Eleven Mic-Drop Moments From Our Podcast with Darcy Lockman About the ‘Nagging Woman’ and the Gendered Division of Labour - The Grace Tales

Eleven Mic-Drop Moments From Our Podcast with Darcy Lockman About the ‘Nagging Woman’ and the Gendered Division of Labour



If there’s one episode of The Grace Tales podcast that will make you feel seen, heard, and understood, this is probably it. We’ll leave it to Darcy Lockman to explain…

Listen to the episode here.


On the gendered division of labour…

Even when women earn more than their partners, they still do about two thirds of the domestic labor. Even in situations where the husband is unemployed, this division of labor does not reach parity and still favors the men – that is, they do less.


On asking for help…

A lot of men, my husband included, will say, “Well, I’ll do whatever you ask me to do.” But the knowing is such a big part of the work, the knowing and the planning. And so often, the women who I interviewed for the book would be frustrated with their husbands who would just say to them, “I don’t know what you’re talking about. I’ll do whatever you ask.” They never say no, as if that were being a co-parent.


On men’s defensiveness…

It wasn’t that we didn’t have time to sit down together and discuss it. Because we did, we can make that time. It doesn’t have to be a seven hour conversation. But it was hard for me to convey what I was doing. And because he was defensive and because of the male entitlement that’s pervasive in patriarchal societies, there’s also kind of a feeling that this is the way it should be.


On the stereotype of the ‘nagging wife’…

We villainize the nagging wife as opposed to putting equal, at least, responsibility on the partner who’s not stepping up to the plate and fulfilling their adult responsibilities. So the cranky woman does not come out of nowhere. It comes out of really being deprived of an equal partner. And also, not quite feeling she has the right to ask for it. Because when you grow up in a patriarchy, what do we learn? Most societies in the world are patriarchal going way back, and we learn that our needs, ambitions, desires, leisure, time, come second to men. Men are more important. We learn this in so many ways growing up. And then when it plays out in our home, because we don’t have someone saying to us, “You’re right. I really see where you’re coming from. I’m going to try harder” – we’re left with our own anger and no one to really hear it or acknowledge it. And then, hence the crankiness.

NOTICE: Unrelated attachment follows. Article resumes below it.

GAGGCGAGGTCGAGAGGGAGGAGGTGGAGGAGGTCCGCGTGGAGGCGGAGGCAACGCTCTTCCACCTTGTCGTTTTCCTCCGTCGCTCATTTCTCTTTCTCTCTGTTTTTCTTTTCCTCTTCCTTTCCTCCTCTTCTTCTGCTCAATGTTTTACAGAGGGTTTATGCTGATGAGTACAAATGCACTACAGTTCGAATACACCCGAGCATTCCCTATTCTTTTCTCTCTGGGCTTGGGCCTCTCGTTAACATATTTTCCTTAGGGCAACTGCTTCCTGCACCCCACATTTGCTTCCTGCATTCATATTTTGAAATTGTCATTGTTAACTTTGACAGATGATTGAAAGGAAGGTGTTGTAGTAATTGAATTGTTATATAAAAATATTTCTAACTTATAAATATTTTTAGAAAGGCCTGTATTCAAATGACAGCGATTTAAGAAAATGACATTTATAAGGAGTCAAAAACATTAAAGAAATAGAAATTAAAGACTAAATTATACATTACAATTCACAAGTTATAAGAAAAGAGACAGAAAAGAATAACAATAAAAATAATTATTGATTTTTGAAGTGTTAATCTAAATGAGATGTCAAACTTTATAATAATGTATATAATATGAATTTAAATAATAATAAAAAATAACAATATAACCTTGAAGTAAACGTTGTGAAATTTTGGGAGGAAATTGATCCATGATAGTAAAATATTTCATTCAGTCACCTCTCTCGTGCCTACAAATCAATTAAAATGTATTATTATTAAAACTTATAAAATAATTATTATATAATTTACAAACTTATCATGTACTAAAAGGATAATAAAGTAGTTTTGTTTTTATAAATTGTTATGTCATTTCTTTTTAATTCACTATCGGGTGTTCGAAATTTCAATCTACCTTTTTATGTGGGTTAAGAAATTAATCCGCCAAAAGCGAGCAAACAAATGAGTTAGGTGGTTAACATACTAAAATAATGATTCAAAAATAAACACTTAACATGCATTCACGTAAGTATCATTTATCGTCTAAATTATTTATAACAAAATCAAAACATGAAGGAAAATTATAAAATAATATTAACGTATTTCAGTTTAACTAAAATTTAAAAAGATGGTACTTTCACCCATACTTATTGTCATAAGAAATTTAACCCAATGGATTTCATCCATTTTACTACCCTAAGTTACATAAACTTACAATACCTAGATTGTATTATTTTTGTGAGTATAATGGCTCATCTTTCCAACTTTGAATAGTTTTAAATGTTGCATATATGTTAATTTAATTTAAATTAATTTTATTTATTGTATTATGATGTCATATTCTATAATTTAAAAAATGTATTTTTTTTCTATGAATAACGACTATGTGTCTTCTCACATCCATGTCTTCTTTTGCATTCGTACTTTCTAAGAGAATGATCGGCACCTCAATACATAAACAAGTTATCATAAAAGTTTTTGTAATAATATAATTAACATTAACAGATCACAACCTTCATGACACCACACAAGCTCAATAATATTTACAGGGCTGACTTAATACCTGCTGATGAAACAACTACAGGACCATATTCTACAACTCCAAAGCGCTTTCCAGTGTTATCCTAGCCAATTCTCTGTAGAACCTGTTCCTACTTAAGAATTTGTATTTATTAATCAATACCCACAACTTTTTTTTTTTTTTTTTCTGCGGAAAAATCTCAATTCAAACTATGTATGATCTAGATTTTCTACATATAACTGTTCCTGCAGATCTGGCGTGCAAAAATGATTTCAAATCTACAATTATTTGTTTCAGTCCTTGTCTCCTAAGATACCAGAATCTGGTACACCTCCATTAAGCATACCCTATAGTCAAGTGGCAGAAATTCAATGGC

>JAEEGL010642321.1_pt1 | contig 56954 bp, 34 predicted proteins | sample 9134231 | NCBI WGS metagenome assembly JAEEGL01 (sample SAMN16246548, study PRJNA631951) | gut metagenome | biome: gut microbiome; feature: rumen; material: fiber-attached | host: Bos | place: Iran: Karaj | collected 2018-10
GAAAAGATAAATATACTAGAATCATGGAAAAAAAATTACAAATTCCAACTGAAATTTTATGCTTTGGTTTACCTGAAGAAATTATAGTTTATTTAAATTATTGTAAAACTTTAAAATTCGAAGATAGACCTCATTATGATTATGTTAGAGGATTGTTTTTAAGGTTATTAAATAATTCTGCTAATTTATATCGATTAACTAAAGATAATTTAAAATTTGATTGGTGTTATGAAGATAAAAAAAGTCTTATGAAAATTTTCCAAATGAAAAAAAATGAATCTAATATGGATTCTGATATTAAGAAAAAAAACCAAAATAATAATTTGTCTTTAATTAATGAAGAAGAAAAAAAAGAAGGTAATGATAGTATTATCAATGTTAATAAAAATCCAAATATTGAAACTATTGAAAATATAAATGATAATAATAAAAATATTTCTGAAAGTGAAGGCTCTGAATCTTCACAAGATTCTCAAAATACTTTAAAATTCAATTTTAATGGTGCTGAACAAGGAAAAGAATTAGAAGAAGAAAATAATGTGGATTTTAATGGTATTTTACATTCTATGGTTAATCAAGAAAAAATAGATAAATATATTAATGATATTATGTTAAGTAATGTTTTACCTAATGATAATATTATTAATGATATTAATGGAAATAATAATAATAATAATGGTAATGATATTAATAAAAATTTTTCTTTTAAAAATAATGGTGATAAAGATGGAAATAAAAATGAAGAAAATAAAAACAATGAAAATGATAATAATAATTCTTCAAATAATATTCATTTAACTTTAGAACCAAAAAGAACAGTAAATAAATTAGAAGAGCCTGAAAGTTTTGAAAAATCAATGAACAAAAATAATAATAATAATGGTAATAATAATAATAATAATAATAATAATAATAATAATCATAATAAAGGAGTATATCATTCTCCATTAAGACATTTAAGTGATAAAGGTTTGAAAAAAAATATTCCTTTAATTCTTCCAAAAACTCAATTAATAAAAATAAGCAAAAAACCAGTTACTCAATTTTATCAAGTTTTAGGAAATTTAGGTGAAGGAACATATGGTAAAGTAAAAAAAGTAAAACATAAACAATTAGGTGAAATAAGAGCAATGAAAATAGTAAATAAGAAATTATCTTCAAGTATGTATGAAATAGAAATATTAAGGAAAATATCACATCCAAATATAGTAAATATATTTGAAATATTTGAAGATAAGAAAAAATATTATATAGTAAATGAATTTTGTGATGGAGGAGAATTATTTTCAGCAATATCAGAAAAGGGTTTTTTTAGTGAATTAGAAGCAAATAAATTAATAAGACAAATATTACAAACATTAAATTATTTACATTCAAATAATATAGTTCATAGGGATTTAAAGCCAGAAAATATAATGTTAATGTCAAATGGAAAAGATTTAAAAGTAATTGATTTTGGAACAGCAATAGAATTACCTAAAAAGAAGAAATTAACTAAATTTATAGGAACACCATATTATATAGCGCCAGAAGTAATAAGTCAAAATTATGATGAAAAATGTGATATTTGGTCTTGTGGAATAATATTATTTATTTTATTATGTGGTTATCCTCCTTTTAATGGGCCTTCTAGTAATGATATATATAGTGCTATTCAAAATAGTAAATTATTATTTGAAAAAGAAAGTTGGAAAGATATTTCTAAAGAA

On how to talk about these issues with your partner…

Couples who read my book together told me that it really made it easier for them to talk about this stuff, because it kind of absolves them each of having responsibility. It wasn’t that the woman was a martyr. It wasn’t that the guy was a lazy asshole. It was that, sexism is so in the water, and so we’ve all absorbed it. And if we want to live differently, we have to know that.


On perceptions in parenting…

Parenting is an area where we’re all really vulnerable to perception, even if we don’t really care how other people think of us in other ways, there’s this wanting to be thought of as a good mother. Parenting puts you in such a vulnerable place, because you’re never sure early on if you’re doing a good job.


On employer’s prejudice against mothers…

I was at a party with other psychologists talking to a guy I knew who was in his early fifties, and we were talking about this, and he said to me, “Well, come on, let’s be realistic. If I’m going to hire someone, I’m not going to hire a mother with young kids. They’re just not going to be available.”


On how these conversations fall on deaf ears…

One woman told me, she finally said to her husband, “If this doesn’t change, I’m leaving.” And he cried. And he said, “Oh my God, I had no idea.” Even though she had been trying to talk to him for years.


On the glass ceiling…

If we talk about women and a glass ceiling, we’re talking about mothers.


On why women think we’re better at domestic tasks…

You’re better at bath time because you do it more. You’re not better at bath time because you were born with some innate skill to bathe children. So, that’s the first thing. We have these misunderstandings of biology that lead us to do more and then we become better, because how we really get better at things, and we all know this, is by practicing.


On the difference between benign and hostile sexism…

Benign sexism is like ‘women are so caring. They’re so good at taking care. You’re so good at making everybody lunch’. Right? Because it puts women in a subservient role while giving them a compliment.


COMMENTS

Comments

comments